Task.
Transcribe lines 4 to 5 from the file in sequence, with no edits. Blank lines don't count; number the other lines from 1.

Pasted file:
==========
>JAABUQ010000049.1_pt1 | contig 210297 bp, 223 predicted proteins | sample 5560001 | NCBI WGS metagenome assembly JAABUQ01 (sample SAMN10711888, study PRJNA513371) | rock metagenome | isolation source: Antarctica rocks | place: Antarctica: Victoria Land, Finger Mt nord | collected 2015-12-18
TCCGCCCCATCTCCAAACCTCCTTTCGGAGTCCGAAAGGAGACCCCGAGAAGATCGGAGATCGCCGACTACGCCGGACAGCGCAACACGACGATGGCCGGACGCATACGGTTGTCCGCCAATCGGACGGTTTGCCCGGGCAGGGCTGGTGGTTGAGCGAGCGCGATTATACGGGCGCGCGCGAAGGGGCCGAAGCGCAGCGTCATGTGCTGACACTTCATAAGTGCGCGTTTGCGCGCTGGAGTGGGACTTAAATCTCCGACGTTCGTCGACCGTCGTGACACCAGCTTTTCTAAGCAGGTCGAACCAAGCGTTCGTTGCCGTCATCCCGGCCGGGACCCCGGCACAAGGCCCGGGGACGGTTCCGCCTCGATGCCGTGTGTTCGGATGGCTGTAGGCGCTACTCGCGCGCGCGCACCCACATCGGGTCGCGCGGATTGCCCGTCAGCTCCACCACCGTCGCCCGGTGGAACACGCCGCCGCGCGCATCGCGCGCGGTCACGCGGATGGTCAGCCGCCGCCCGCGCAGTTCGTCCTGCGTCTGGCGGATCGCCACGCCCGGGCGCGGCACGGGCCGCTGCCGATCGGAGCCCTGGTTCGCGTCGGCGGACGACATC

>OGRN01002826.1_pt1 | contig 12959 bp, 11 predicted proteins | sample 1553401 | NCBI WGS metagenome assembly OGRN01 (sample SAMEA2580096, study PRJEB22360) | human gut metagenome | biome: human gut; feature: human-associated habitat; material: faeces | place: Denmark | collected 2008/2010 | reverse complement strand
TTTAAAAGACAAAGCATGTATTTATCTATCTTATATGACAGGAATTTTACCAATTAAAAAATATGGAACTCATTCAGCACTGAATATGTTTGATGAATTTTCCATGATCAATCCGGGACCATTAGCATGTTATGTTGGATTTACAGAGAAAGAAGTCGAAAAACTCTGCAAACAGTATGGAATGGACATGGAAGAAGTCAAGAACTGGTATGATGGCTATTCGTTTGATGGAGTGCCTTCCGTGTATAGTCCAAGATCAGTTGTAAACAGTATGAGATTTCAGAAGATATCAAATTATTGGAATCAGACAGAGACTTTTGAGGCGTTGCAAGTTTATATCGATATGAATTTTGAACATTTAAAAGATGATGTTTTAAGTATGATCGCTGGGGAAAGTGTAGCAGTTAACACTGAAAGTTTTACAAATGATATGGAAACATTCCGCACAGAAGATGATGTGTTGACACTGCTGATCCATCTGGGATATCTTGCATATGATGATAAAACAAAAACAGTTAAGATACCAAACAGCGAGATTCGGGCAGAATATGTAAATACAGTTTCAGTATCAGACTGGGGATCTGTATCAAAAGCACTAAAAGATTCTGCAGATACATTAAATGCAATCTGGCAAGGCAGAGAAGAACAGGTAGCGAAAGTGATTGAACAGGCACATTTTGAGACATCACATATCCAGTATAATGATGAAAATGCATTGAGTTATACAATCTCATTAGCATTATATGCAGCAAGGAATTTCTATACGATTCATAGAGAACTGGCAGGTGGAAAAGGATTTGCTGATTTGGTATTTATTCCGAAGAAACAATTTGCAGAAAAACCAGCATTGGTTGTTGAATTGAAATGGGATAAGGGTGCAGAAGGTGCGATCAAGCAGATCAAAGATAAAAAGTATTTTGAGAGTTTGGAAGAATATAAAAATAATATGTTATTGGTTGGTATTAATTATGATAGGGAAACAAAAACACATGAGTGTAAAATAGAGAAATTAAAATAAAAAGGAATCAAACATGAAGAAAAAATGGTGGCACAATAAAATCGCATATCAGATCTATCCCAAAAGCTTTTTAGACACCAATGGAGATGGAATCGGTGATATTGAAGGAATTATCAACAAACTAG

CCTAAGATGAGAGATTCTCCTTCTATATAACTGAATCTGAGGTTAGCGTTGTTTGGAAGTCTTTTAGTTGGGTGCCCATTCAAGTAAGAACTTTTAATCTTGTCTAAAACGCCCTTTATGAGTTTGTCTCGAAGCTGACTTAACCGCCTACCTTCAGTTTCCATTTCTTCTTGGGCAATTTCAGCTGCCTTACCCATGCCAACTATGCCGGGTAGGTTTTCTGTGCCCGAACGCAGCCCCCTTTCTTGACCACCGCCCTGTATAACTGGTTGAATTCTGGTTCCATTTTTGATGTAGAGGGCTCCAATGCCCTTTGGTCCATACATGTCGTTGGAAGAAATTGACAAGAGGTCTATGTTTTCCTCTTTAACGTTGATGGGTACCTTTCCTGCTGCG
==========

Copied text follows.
TTTAAAAGACAAAGCATGTATTTATCTATCTTATATGACAGGAATTTTACCAATTAAAAAATATGGAACTCATTCAGCACTGAATATGTTTGATGAATTTTCCATGATCAATCCGGGACCATTAGCATGTTATGTTGGATTTACAGAGAAAGAAGTCGAAAAACTCTGCAAACAGTATGGAATGGACATGGAAGAAGTCAAGAACTGGTATGATGGCTATTCGTTTGATGGAGTGCCTTCCGTGTATAGTCCAAGATCAGTTGTAAACAGTATGAGATTTCAGAAGATATCAAATTATTGGAATCAGACAGAGACTTTTGAGGCGTTGCAAGTTTATATCGATATGAATTTTGAACATTTAAAAGATGATGTTTTAAGTATGATCGCTGGGGAAAGTGTAGCAGTTAACACTGAAAGTTTTACAAATGATATGGAAACATTCCGCACAGAAGATGATGTGTTGACACTGCTGATCCATCTGGGATATCTTGCATATGATGATAAAACAAAAACAGTTAAGATACCAAACAGCGAGATTCGGGCAGAATATGTAAATACAGTTTCAGTATCAGACTGGGGATCTGTATCAAAAGCACTAAAAGATTCTGCAGATACATTAAATGCAATCTGGCAAGGCAGAGAAGAACAGGTAGCGAAAGTGATTGAACAGGCACATTTTGAGACATCACATATCCAGTATAATGATGAAAATGCATTGAGTTATACAATCTCATTAGCATTATATGCAGCAAGGAATTTCTATACGATTCATAGAGAACTGGCAGGTGGAAAAGGATTTGCTGATTTGGTATTTATTCCGAAGAAACAATTTGCAGAAAAACCAGCATTGGTTGTTGAATTGAAATGGGATAAGGGTGCAGAAGGTGCGATCAAGCAGATCAAAGATAAAAAGTATTTTGAGAGTTTGGAAGAATATAAAAATAATATGTTATTGGTTGGTATTAATTATGATAGGGAAACAAAAACACATGAGTGTAAAATAGAGAAATTAAAATAAAAAGGAATCAAACATGAAGAAAAAATGGTGGCACAATAAAATCGCATATCAGATCTATCCCAAAAGCTTTTTAGACACCAATGGAGATGGAATCGGTGATATTGAAGGAATTATCAACAAACTAG

CCTAAGATGAGAGATTCTCCTTCTATATAACTGAATCTGAGGTTAGCGTTGTTTGGAAGTCTTTTAGTTGGGTGCCCATTCAAGTAAGAACTTTTAATCTTGTCTAAAACGCCCTTTATGAGTTTGTCTCGAAGCTGACTTAACCGCCTACCTTCAGTTTCCATTTCTTCTTGGGCAATTTCAGCTGCCTTACCCATGCCAACTATGCCGGGTAGGTTTTCTGTGCCCGAACGCAGCCCCCTTTCTTGACCACCGCCCTGTATAACTGGTTGAATTCTGGTTCCATTTTTGATGTAGAGGGCTCCAATGCCCTTTGGTCCATACATGTCGTTGGAAGAAATTGACAAGAGGTCTATGTTTTCCTCTTTAACGTTGATGGGTACCTTTCCTGCTGCG